Tag Archives: areas of improvement

The Five Blunders in Reprimanding

Employees sometimes make mistakes or violations.  If the mistakes or violations will adversely affect the productivity or integrity of the company, you call the employee in your office and give him or her a reprimand.

There are five serious errors which a manager or leader can make in reprimanding.

1.  Failing to get facts.    Don’t accept hearsay evidence or go on general impressions but be sure to have all the facts before jumping.

2.  Acting while angry.  Do it when you are calm and be as impartial as possible in making a decision to reprimand. Make a self-evaluation, perhaps it was possibly your fault that the error or violation occurred.

3.  Being vague about the offense.  Let the person know the general charge and the specific details of the offense.  Don’t refer to general complaints or refuse to give details.

4.  Not considering the other person’s side of the story. Listen to the person’s  full story about what happened and the reasons why he did what he did. There may be mitigating circumstances, conflicting orders or even unclear orders you gave which were at fault.

5.  Neglecting to keep records.  Disciplinary reprimands should always be recorded in the personnel folder of the person to become part of his or her work history  and as evidence in the event of further disciplinary requirements.  In many cases, people who were known to be unsatisfactory employees over the years have been reinstated after discharge because the company could produce no proofs that the person had ever been told of his shortcomings.

These are the blunders that I know and if you have some in your list please share them with us by leaving your comments below this post. We love to hear from you.

Your friend,

Nimia Acebes

How to Deal with Grapevine Rumors

A grapevine always exists in the office, organization, community or anywhere.  Trying to crush it out entirely is both hopeless and counterproductive.  But rumors that threaten job security can destroy an organization if left unchecked. One of the major concerns in dealing with the grapevine is that it is usually impossible to pinpoint the source of rumor.

Grapevine rumors may develop during gatherings.

The following are the strategies that we must utilize to soothe the potential damage of grapevine rumors:

1.  Always be available for frank discussion of employee concerns.  A minor rumor may loom important to employees if it is allowed to worsen, taking a toll on morale and performance.  Make an unfounded rumor the subject of the next employee meeting.

2.  Give your undivided attention to the employee who comes to you with the latest rumor. If it is totally unfounded, tell him so, honestly.   If there’s some truth to the story, but management doesn’t want to address it at this time, simply tell the employee that you’re not at liberty to discuss it.  Then report the conversation to top management right away.  The timetable for announcing the subject of the rumor should be moved up if employees are already aware of it.

3.  Don’t waste a great deal of time trying to trace the source of the rumor – unless an employee is releasing confidential information. Never try to publicly embarrass employees who are responsible for spreading rumors.  You can accomplish the same goal by releasing the facts and having other employees realize how deceptive their information really is.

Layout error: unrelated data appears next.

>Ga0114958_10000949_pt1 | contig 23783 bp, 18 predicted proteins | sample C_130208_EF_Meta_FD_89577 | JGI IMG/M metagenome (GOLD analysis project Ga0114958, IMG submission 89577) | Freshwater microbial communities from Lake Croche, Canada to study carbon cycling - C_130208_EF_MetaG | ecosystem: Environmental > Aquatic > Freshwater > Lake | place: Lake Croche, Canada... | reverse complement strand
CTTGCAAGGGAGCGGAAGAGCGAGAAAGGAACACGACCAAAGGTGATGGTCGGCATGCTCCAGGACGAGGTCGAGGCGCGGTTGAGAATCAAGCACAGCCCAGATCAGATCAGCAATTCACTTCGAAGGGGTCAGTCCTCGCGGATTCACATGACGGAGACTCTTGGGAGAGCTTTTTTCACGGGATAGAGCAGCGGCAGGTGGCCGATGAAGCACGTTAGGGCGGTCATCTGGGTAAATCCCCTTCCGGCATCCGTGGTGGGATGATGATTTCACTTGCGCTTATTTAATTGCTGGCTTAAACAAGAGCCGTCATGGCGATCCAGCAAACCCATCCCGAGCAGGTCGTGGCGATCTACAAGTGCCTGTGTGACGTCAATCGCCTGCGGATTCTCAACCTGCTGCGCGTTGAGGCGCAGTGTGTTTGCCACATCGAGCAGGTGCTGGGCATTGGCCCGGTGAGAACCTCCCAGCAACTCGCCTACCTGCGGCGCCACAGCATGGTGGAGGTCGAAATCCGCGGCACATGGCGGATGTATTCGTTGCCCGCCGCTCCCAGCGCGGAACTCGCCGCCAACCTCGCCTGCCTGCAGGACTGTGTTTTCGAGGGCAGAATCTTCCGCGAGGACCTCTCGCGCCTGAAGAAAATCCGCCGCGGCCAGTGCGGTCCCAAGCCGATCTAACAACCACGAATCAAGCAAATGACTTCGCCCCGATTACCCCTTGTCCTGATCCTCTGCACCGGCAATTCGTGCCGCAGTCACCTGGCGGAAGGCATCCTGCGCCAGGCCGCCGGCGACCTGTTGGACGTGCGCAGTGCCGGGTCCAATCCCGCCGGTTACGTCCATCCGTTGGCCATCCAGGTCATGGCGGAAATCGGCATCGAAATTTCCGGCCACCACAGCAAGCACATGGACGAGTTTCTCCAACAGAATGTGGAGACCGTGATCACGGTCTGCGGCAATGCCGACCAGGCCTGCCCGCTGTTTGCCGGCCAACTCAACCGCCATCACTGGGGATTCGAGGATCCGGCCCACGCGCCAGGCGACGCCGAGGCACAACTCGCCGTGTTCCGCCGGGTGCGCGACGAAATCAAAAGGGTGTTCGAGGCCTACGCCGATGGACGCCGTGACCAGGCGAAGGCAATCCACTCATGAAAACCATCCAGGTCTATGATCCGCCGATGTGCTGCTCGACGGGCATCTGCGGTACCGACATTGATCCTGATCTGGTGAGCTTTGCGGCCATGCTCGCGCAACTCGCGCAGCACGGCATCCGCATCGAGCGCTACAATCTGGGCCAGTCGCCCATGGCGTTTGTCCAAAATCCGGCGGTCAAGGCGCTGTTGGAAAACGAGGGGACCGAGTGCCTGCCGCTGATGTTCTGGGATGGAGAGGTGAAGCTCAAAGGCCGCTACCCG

4.  Devote time at every meeting for employees to ask questions about subjects that may be bothering them.  There is no better way to detect the subject of the latest rumor.

5.  Keep the work environment predictable and give employees as much control over their work as possible. They should have sufficient power and authority to accomplish the jobs they are expected to perform.  Insufficient authority breeds discontent, a major fuel for the rumor factory.

If you have other strategies in your mind or have remarks to this post, I’m inviting you to leave your comments below . I love to hear from you.

Your friend,

Nimia Acebes

Focusing on Costs as an Area which Needs Improvement

In my  article on How to Know What Areas Need Improvement , the first guide that I give is to focus on costs.

The article stresses that whatever your organization is, whether you are operating for profit or with a budget, like a government agency, the good result of initiating with a cost reduction is great.

This doesn’t mean that we eliminate necessary services, such as income-generating activity, in order to reduce costs.  It means producing more products and services for every amount that the organization spends.

You must analyze and act assertively on how the present operating expenses can produce more products and services or  how the same volume or products and services can be produced at lesser costs.

A manager’s basic function is to get the work done, but certainly not at any cost.  Finding ways to improve your operations with better, less wasteful methods is as important a contribution to your company as meeting production quotas and schedules.  Here’s how to balance the two areas of responsibility:

*  Use Time Well. Wasted time is one of the costliest elements in any operation.  A manager can cut this waste by engaging the right equipment, the right materials and the right people at the right time.  Time is the essential element.  The lack of any factor at the right time holds up the job and increases costs.  Learn these facts about each operation:  how long it takes, how many people are needed, how the work flows from station to station, and the capacity of each station.

*  Coordinate Correctly. After determining just what has to be done, where, and by whom, each step must be coordinated.  Proper coordination can eliminate waiting for assignments or supplies, cut down chasing time for information or materials, and assure optimum use of workers and equipment.

*  Insure Proper Work Flow. Sometimes poor work flow just sort of grows from a lack of any real planning.  Improper work flow results in uneven workloads and unproductive waiting time.  Don’t let time-wasting bad habits develop into accepted procedures.